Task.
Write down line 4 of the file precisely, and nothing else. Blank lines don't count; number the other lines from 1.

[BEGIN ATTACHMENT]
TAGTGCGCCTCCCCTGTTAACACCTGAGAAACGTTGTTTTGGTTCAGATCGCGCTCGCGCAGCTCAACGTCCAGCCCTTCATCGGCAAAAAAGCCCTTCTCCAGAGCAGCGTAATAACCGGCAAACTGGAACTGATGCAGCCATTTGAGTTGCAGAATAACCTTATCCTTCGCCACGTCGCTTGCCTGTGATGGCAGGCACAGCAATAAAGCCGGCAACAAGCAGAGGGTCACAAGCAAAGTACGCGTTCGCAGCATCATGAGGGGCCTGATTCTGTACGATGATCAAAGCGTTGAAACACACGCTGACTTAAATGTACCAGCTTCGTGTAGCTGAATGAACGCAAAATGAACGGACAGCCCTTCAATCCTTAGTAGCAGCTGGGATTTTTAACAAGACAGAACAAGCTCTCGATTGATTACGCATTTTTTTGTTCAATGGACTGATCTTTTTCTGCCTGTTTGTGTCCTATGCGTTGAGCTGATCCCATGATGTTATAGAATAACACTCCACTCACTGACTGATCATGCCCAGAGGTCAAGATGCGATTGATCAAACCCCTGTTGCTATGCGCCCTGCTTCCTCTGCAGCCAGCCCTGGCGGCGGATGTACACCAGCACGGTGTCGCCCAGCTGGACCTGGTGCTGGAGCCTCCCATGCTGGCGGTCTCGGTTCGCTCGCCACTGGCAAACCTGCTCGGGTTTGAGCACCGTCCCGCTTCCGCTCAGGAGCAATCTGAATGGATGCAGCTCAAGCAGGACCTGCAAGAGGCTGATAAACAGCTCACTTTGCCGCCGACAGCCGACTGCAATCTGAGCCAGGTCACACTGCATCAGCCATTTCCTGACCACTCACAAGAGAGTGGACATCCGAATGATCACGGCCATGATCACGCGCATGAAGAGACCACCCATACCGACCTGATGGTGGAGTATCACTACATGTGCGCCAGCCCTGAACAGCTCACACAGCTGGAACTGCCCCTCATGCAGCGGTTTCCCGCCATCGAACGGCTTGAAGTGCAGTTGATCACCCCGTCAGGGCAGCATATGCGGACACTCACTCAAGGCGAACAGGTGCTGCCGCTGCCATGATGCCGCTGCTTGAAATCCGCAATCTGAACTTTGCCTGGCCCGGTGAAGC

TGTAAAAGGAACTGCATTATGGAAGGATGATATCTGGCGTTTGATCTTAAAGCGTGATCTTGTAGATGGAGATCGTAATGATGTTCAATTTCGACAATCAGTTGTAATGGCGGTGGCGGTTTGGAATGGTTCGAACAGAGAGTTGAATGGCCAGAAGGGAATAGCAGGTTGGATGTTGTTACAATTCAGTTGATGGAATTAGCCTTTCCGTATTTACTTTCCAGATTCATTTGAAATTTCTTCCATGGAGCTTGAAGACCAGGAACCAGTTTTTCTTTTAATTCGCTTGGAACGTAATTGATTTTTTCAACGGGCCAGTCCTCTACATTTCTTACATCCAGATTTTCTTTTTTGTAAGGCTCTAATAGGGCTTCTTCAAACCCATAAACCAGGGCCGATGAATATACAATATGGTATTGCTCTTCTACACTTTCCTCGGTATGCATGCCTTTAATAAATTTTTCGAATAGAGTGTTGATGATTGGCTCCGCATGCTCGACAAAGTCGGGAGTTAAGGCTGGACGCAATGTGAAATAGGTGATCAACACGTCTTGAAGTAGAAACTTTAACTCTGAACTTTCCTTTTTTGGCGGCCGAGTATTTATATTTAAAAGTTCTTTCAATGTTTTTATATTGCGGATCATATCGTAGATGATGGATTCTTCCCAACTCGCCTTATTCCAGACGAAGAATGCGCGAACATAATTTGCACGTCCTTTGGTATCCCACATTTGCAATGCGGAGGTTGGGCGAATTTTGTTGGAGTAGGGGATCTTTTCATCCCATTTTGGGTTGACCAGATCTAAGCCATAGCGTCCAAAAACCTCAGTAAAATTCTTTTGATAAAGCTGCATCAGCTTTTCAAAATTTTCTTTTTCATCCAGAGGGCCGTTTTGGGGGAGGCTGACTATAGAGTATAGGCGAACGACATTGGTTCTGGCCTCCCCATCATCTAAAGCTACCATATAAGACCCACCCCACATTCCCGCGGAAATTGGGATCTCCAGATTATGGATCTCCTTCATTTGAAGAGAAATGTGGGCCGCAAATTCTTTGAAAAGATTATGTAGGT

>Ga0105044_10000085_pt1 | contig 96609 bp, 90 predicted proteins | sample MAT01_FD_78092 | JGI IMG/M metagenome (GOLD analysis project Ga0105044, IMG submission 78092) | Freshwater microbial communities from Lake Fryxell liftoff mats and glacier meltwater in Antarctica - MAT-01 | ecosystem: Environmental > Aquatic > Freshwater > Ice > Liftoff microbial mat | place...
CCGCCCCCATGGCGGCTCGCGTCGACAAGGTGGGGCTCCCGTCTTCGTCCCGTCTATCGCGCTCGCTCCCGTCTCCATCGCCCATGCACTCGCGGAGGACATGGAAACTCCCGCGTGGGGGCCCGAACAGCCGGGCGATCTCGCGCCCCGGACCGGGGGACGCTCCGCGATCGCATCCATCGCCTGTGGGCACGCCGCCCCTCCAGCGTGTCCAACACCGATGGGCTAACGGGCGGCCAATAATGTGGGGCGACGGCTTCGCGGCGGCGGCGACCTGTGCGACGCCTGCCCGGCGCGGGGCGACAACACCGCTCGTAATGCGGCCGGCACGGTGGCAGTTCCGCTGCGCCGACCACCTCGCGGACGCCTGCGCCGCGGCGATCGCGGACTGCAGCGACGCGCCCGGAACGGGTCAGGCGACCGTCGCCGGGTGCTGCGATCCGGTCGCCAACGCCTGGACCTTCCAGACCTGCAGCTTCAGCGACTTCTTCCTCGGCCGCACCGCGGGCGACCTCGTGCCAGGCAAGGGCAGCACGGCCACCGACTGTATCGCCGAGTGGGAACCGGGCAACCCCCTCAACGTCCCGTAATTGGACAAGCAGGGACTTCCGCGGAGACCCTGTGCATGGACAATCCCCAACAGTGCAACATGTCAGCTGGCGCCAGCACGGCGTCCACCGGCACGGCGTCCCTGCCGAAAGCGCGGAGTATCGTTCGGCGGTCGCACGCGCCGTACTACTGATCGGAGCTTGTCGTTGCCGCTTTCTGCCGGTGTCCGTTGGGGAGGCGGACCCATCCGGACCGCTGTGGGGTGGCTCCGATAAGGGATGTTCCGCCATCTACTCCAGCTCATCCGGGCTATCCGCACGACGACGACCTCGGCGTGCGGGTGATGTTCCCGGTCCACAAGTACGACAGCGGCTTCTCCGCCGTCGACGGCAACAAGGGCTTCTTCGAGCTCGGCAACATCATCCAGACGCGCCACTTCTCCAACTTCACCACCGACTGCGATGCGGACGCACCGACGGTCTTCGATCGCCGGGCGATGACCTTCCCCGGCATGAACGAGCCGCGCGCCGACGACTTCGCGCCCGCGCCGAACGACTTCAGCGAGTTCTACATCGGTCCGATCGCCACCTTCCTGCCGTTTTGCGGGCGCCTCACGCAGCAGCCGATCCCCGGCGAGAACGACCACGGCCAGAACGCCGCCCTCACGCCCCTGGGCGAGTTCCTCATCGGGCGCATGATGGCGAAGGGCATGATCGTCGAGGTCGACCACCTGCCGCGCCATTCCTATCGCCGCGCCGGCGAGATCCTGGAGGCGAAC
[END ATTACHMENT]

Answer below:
CCGCCCCCATGGCGGCTCGCGTCGACAAGGTGGGGCTCCCGTCTTCGTCCCGTCTATCGCGCTCGCTCCCGTCTCCATCGCCCATGCACTCGCGGAGGACATGGAAACTCCCGCGTGGGGGCCCGAACAGCCGGGCGATCTCGCGCCCCGGACCGGGGGACGCTCCGCGATCGCATCCATCGCCTGTGGGCACGCCGCCCCTCCAGCGTGTCCAACACCGATGGGCTAACGGGCGGCCAATAATGTGGGGCGACGGCTTCGCGGCGGCGGCGACCTGTGCGACGCCTGCCCGGCGCGGGGCGACAACACCGCTCGTAATGCGGCCGGCACGGTGGCAGTTCCGCTGCGCCGACCACCTCGCGGACGCCTGCGCCGCGGCGATCGCGGACTGCAGCGACGCGCCCGGAACGGGTCAGGCGACCGTCGCCGGGTGCTGCGATCCGGTCGCCAACGCCTGGACCTTCCAGACCTGCAGCTTCAGCGACTTCTTCCTCGGCCGCACCGCGGGCGACCTCGTGCCAGGCAAGGGCAGCACGGCCACCGACTGTATCGCCGAGTGGGAACCGGGCAACCCCCTCAACGTCCCGTAATTGGACAAGCAGGGACTTCCGCGGAGACCCTGTGCATGGACAATCCCCAACAGTGCAACATGTCAGCTGGCGCCAGCACGGCGTCCACCGGCACGGCGTCCCTGCCGAAAGCGCGGAGTATCGTTCGGCGGTCGCACGCGCCGTACTACTGATCGGAGCTTGTCGTTGCCGCTTTCTGCCGGTGTCCGTTGGGGAGGCGGACCCATCCGGACCGCTGTGGGGTGGCTCCGATAAGGGATGTTCCGCCATCTACTCCAGCTCATCCGGGCTATCCGCACGACGACGACCTCGGCGTGCGGGTGATGTTCCCGGTCCACAAGTACGACAGCGGCTTCTCCGCCGTCGACGGCAACAAGGGCTTCTTCGAGCTCGGCAACATCATCCAGACGCGCCACTTCTCCAACTTCACCACCGACTGCGATGCGGACGCACCGACGGTCTTCGATCGCCGGGCGATGACCTTCCCCGGCATGAACGAGCCGCGCGCCGACGACTTCGCGCCCGCGCCGAACGACTTCAGCGAGTTCTACATCGGTCCGATCGCCACCTTCCTGCCGTTTTGCGGGCGCCTCACGCAGCAGCCGATCCCCGGCGAGAACGACCACGGCCAGAACGCCGCCCTCACGCCCCTGGGCGAGTTCCTCATCGGGCGCATGATGGCGAAGGGCATGATCGTCGAGGTCGACCACCTGCCGCGCCATTCCTATCGCCGCGCCGGCGAGATCCTGGAGGCGAAC